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Part I – Introduction to foreign investment

Seeking investment from a foreign VC is a coveted goal for many Indian startups. Companies that manage to seek funding from Google Ventures, Intel Capital or Accel Partners are envied by startup entrepreneurs. In 2012, Olacabs, an aggregator of car rentals and point-to-point services secured investment of USD 10 million (approximately INR 50 crores) from Tiger Global, a New York based firm which has also invested in JustDial. InMobi, one of the most successful Indian startup raised $200 million from Softbank Corp of Japan which was completed in April 2012. Earlier, InMobi raised venture capital from Kleiner Perkins Caufield & Byers and Sherpalo Ventures.
Startups in India are becoming globally competitive, and drawing attention of foreign investors. Apart from startups, as companies grow in scale and stature, they often raise growth capital from foreign investors. Existing investors and promoters often liquidate their stock holdings as well as exit companies when they find foreign investors. Foreign investors are often considered to buy shares at significantly better prices/ valuation compared to domestic buyers. A major instance was that of International Paper buying a 75% stake in Andhra Pradesh Paper Mills for $388 million, a price which was much higher than the prevalent stock prices of Andhra Paper and was considered to be a windfall for the promoters who exited the company.
Foreign investors are attracted to Indian companies in various stages of growth for various reasons - India has a growing consumer base and foreign capital can witness more growth in an emerging economy like India as compared to saturated western markets which offer limited growth opportunities. An Indian business looks at foreign investment for many reasons, which equally apply to most established companies as well. Some of the reasons are listed below:
  1. a foreign investor may be able to invest much more money compared to an Indian source, which can help the startup expand faster. It is a reality that risk capital, which is a name given to the capital available to startups, is in short supply in India. For instance, the amount of risk capital available to be invested in early stage startups in Silicon Valley, Tel Aviv or Los Angeles is many hundred times more than what is available in Indian startup eco-systems. Since the domestic venture capital investment market is still at a nascent stage, startups and businesses with global potential need to look for investments outside India.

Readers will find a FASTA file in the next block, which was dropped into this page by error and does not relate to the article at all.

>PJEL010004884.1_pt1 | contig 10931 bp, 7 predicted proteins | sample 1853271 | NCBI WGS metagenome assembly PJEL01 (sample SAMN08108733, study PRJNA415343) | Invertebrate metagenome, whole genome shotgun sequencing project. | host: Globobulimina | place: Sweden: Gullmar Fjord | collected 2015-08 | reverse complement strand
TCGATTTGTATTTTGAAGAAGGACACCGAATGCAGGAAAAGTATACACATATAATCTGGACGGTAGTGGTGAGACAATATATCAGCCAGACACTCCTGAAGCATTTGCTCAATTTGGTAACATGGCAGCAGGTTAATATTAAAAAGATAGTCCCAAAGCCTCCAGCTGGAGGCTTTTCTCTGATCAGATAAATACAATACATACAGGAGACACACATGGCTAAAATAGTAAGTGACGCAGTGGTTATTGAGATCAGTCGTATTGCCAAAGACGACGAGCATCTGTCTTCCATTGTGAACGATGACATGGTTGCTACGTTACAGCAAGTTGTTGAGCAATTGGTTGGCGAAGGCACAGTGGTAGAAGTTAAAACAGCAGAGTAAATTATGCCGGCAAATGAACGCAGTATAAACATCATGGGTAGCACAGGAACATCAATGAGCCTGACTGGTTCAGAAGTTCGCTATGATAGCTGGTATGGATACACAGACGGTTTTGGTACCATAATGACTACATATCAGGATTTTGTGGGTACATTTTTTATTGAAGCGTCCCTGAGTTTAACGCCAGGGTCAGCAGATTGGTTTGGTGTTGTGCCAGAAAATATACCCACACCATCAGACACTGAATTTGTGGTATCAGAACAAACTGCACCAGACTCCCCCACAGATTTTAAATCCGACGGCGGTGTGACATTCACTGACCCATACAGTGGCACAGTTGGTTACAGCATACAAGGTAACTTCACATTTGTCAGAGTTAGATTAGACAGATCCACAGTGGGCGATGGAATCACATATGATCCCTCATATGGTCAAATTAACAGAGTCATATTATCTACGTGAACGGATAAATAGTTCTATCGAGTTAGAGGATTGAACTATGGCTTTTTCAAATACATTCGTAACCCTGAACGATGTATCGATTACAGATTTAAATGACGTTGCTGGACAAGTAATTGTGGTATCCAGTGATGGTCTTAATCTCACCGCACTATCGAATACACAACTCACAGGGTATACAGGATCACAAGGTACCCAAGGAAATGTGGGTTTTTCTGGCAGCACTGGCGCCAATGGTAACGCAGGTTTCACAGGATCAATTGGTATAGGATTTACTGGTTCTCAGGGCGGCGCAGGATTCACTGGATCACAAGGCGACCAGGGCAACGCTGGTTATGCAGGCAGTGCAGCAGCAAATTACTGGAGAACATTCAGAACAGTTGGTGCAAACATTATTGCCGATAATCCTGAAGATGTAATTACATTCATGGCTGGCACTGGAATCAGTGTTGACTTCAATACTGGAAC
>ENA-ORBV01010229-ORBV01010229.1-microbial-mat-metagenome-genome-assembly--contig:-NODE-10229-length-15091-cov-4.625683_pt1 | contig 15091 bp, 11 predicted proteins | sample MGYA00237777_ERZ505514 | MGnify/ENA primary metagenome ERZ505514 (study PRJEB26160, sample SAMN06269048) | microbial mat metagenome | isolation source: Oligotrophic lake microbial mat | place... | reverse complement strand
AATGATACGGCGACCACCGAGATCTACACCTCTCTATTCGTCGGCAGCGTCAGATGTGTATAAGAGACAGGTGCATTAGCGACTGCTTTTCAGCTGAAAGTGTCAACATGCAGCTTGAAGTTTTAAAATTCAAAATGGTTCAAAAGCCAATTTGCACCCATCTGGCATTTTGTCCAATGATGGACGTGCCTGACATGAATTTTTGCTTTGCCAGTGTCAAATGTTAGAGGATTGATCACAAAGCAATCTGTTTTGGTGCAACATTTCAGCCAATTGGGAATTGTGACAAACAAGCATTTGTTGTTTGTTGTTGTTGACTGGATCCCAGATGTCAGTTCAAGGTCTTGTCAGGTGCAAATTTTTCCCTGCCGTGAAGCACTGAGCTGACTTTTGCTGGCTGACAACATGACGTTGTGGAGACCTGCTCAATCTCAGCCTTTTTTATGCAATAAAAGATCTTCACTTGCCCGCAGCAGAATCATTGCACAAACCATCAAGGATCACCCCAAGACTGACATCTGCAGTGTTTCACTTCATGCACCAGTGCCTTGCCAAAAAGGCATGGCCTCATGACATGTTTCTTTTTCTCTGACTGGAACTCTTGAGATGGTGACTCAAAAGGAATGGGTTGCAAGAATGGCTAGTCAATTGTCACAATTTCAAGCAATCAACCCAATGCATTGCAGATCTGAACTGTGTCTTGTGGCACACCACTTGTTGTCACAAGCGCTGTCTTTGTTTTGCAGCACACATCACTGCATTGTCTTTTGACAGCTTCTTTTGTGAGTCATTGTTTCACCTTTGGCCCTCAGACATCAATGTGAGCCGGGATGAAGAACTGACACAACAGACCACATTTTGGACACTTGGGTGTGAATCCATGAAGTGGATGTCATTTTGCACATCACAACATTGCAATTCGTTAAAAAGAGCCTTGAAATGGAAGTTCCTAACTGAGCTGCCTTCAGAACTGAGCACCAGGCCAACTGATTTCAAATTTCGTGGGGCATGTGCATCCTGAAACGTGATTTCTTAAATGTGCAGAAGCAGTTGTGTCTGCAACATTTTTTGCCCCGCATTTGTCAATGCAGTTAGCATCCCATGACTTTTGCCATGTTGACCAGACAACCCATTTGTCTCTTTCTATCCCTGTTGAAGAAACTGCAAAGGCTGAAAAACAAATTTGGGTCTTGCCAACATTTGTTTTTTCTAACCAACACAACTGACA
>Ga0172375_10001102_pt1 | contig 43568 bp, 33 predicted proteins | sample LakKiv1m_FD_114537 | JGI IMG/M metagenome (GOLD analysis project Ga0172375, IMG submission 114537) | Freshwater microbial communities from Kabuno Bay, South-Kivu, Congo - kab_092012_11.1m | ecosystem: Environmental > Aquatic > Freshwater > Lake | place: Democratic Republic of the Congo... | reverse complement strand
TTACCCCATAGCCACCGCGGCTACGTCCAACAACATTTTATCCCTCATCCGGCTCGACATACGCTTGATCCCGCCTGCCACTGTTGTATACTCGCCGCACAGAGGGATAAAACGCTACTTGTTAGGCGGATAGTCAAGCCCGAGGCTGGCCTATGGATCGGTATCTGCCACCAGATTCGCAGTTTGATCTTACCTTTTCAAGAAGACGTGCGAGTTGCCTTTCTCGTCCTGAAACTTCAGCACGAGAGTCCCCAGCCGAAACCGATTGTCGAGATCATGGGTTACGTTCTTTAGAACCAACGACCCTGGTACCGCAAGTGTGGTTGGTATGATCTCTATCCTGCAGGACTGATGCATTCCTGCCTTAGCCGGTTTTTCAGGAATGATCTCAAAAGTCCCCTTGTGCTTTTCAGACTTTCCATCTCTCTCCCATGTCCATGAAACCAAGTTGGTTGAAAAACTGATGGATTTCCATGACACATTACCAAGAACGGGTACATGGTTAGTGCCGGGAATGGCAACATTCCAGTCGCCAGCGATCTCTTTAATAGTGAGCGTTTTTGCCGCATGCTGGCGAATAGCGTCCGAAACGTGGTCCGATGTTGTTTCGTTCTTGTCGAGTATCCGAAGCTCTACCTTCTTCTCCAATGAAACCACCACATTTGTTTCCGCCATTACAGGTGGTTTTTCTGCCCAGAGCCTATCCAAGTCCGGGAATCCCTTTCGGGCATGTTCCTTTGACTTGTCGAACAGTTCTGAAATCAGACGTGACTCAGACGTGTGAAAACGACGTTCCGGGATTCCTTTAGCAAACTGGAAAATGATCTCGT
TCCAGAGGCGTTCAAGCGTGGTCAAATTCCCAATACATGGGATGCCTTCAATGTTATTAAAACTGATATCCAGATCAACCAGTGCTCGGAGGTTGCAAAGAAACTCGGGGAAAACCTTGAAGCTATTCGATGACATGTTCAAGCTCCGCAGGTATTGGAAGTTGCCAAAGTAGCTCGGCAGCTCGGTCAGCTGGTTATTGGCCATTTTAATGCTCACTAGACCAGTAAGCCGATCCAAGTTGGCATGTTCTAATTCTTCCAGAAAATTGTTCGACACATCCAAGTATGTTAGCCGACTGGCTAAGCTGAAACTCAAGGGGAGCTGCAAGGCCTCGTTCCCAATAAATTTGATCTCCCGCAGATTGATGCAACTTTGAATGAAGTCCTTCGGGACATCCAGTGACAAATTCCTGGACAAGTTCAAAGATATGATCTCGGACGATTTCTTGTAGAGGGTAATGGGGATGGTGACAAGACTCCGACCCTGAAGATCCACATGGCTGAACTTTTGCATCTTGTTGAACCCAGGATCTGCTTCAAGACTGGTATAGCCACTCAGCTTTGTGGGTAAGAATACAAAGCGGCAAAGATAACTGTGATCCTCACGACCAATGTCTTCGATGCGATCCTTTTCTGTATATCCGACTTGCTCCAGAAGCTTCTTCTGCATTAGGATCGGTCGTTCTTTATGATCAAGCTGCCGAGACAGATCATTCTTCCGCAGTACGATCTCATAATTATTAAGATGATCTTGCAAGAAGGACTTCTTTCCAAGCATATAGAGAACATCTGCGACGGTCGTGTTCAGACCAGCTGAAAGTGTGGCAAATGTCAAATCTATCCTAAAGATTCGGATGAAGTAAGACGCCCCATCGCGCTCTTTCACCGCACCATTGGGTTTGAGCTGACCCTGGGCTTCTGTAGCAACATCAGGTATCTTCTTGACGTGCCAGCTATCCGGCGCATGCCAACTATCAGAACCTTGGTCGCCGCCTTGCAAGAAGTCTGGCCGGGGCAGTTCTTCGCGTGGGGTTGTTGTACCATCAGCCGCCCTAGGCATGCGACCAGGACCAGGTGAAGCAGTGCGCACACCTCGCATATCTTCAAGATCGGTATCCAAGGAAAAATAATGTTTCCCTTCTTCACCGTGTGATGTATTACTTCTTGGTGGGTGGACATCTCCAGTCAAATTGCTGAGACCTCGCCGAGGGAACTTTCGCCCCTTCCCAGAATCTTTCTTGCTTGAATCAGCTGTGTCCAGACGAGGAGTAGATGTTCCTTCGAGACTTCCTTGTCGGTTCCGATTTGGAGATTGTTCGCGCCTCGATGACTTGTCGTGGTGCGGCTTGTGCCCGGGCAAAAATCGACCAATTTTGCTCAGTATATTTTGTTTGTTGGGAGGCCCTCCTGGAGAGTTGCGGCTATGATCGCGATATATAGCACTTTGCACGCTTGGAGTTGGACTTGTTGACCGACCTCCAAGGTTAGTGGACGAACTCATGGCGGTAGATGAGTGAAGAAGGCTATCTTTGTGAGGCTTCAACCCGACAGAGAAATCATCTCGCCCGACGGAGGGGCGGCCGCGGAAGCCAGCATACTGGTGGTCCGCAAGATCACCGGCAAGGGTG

As risk capital available globally is many thousand times more compared to what is available within India for investment, entrepreneurs try to tap into the global investment market. Such investment comes in form of FDI. Also, when foreign buyers/ investors are attracted to a company, valuation usually drastically improves as result of increased competition amongst investors themselves.
  1. a foreigner who is a sophisticated financial investor may let the Indian business enjoy more autonomy to operate post the investment compared to an Indian investor. Seasoned financial investors are likely to be less concerned with day-to-day management as opposed to overall performance and long-term growth.
  2. a foreign strategic investor (that is, one which runs a business in a similar or related sector) who wants to acquire an Indian business may offer a great synergy, and may allow the Indian product to integrate with a foreign offering and expand to global markets.
  3. in various sectors technical expertise is necessary, which local businesses in India may not be able to provide without an experienced foreign partner. For example, modernized airports, metro railway, etc. are being built by Indian companies in collaboration with experienced foreign JV partners. Many automobile manufacturers also operate on a joint venture basis – e.g. Maruti Suzuki, Mahindra Renault, etc.
  4. FDI often provides exits to existing shareholders and promoters, who can make a lot of money even by selling a small component of their stake in the venture to a foreigner. The most lucrative strategic acquisitions very often come through FDI. The Redbus founders’ exit to Ibibo in 2013 is an example of such a transaction.
  5. FDI route is a major mechanism used by foreign businesses to establish a presence in India – for example, companies such as Google and Microsoft create their own subsidiaries in India. In other cases, foreigners may consider entering into partnerships and joint ventures with Indian businesses. For example, Hero-Honda is an example of a joint venture between Honda of Japan and Hero of India, and Bajaj-Allianz is an example of a joint venture between Bajaj of India and Allianz of Germany.

This module will explain the basics of foreign exchange law and take you through the essential concepts in Indian exchange control regulations that impact foreign investment, provisions dealing with bank accounts, pricing, exit-related issues and compliance-related aspects of foreign investments.

How can knowledge of FDI help you?

Foreign companies investing in India require legal services and are often some of the biggest and most well-paying clients – therefore, transactional lawyers and law firms are obsessed about FDI. A significant share of the practice of top Indian law firms are owed to such foreign clients investing through FDI route in India.

FDI-related regulations require company secretaries and chartered accountants to perform various compliance requirements. Therefore, chartered accountants, company secretaries, financial law firms, consultants and other professionals can add significant value to their profile and will be in a position to provide advice or perform compliance for companies seeking financial investors or foreign collaborations, by developing a deep understanding of FDI.

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